An elevator pitch is a concise and effective answer to the dreaded question, “What do you do?” Scaling the breadth of your company’s mission and responsibilities down to a couple of sentences requires time and practice. Even if you have already prepared an answer to this question, there are a multitude of ways that you can improve upon your go-to response. Invest five minutes in this article (and our humorous video supplement above) and tomorrow you could be talking business like the bona fide professional that you are, instead of looking like a panicked deer on the interstate.
Before we get to tips on delivering your pitch, let’s talk format. To ensure effectiveness, use a Problem-Solution approach:
You know how (x is a problem),
Well, we (y as a solution).
This format highlights what you do and why it is valuable to your listener. Value is created by your ability to solve problems in ways that your listener cannot. Structuring your pitch with this approach shows your audience how you create solutions for customers.
Let’s say you are an exterminator. Instead of telling people, “We kill bugs better than anyone else,” you should offer a solution to a specific problem: “You know how stink bugs can become really intrusive this time of year? Well, we use a patented non-toxic spray that keeps the bugs out of your living room without threatening the health of your family.”
After you have properly formatted your pitch, make sure to follow these guidelines:
1. Keep it Concise.
The length of an elevator pitch is a topic of endless debate. Some say one minute, some say two, etc. We say no more than 30 seconds. Why? Elevator pitches are meant to pique interest and start a conversation. Keeping the pitch concise saves the listener from getting lost in an earful of information.
2. Exude Confidence.
Value is created by your ability to solve problems in ways that your listener cannot.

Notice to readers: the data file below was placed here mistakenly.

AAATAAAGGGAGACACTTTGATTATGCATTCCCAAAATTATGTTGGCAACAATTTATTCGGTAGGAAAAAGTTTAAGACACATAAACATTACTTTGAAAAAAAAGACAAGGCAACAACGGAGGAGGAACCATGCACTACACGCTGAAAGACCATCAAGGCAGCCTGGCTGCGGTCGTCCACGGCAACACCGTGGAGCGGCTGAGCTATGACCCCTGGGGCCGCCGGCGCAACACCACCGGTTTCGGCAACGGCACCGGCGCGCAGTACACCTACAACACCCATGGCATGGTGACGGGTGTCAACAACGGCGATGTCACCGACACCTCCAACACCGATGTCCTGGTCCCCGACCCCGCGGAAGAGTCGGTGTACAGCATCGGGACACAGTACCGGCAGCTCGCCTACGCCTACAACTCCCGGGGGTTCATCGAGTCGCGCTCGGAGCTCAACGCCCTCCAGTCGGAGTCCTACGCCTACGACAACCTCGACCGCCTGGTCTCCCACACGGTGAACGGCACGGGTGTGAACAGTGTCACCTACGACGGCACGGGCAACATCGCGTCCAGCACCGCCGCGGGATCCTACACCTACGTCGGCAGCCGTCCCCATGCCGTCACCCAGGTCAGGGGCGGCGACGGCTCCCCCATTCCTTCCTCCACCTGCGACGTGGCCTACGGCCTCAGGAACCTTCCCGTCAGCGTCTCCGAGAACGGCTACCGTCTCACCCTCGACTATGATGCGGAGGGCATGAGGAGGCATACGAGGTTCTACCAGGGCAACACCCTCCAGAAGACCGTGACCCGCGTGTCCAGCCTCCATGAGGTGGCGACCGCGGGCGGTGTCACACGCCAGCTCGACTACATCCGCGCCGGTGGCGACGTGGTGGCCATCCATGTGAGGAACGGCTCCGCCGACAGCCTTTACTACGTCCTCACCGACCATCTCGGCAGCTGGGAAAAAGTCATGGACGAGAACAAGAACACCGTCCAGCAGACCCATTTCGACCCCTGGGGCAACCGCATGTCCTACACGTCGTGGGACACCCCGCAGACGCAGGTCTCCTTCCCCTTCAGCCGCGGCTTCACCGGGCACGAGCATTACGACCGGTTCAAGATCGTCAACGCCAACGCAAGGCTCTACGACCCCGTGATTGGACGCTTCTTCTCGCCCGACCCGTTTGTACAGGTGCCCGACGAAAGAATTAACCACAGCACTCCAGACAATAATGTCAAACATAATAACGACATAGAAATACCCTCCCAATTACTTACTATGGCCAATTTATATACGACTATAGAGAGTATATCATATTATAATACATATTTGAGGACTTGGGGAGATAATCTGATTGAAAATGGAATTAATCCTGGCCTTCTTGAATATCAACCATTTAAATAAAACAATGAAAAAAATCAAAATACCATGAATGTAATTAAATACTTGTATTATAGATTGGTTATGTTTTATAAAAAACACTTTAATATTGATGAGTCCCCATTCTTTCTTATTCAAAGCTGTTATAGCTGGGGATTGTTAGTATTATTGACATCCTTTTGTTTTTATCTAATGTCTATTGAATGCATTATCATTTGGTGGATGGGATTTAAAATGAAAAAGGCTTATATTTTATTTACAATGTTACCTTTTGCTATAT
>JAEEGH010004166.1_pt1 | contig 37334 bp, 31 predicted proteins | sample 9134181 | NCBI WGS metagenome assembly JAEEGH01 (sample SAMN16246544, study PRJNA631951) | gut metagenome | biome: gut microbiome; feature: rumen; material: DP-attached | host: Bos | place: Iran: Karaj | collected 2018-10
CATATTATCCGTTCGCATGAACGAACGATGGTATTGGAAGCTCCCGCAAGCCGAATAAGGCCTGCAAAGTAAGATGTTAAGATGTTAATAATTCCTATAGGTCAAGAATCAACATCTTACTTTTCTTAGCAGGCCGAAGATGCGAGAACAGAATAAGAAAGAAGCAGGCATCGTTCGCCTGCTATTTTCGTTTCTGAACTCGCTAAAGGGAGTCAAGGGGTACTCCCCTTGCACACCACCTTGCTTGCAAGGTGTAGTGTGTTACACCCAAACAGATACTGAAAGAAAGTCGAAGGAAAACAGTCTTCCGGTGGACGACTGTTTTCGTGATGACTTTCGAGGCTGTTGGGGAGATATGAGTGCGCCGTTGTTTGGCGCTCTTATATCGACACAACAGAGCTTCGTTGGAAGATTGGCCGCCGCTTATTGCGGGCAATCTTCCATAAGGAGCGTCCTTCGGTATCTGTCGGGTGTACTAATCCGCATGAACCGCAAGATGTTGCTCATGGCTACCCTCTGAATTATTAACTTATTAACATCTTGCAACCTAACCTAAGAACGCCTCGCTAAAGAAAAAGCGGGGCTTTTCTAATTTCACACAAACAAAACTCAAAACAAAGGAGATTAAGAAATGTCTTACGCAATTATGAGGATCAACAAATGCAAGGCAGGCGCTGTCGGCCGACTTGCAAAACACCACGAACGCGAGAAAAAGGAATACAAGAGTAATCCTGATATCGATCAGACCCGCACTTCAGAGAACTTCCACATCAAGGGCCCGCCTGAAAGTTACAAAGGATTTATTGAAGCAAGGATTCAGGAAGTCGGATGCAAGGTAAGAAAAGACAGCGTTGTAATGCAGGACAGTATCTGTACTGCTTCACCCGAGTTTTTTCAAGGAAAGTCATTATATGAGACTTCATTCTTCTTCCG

Here are a few tips to giving a confident pitch:
- Start with good posture.
- Speak slowly and clearly.
- Maintain eye contact.
- Use hand gestures to reinforce points.
3. Memorize and Practice.
Memorizing your elevator pitch will make telling people what you do as easy as reciting your company’s phone number.
Be sure to practice your pitch on friends and family rather than the mirror. This scenario is still low-stress and makes the step from rehearsing to the real thing much more manageable.
4. Keep it Conversational.
An elevator pitch is the start of a conversation and, hopefully, a relationship. The biggest mistake one can make is to treat a pitch like a speech. The beauty of two-way communication is that it engages both parties, directly involving your listener in what you have to say.
Your pitch must be provocative. You should compel your audience to ask questions, otherwise their engagement ends with your monologue. If your listener doesn’t ask you a question, be prepared to ask them one.
Say goodbye to the old deer-in-headlights look and start rehearsing your new pitch. You’ll be ready to answer the “What do you do” question at a friend’s house, a swanky cocktail party or any elevator.
So…what do you do?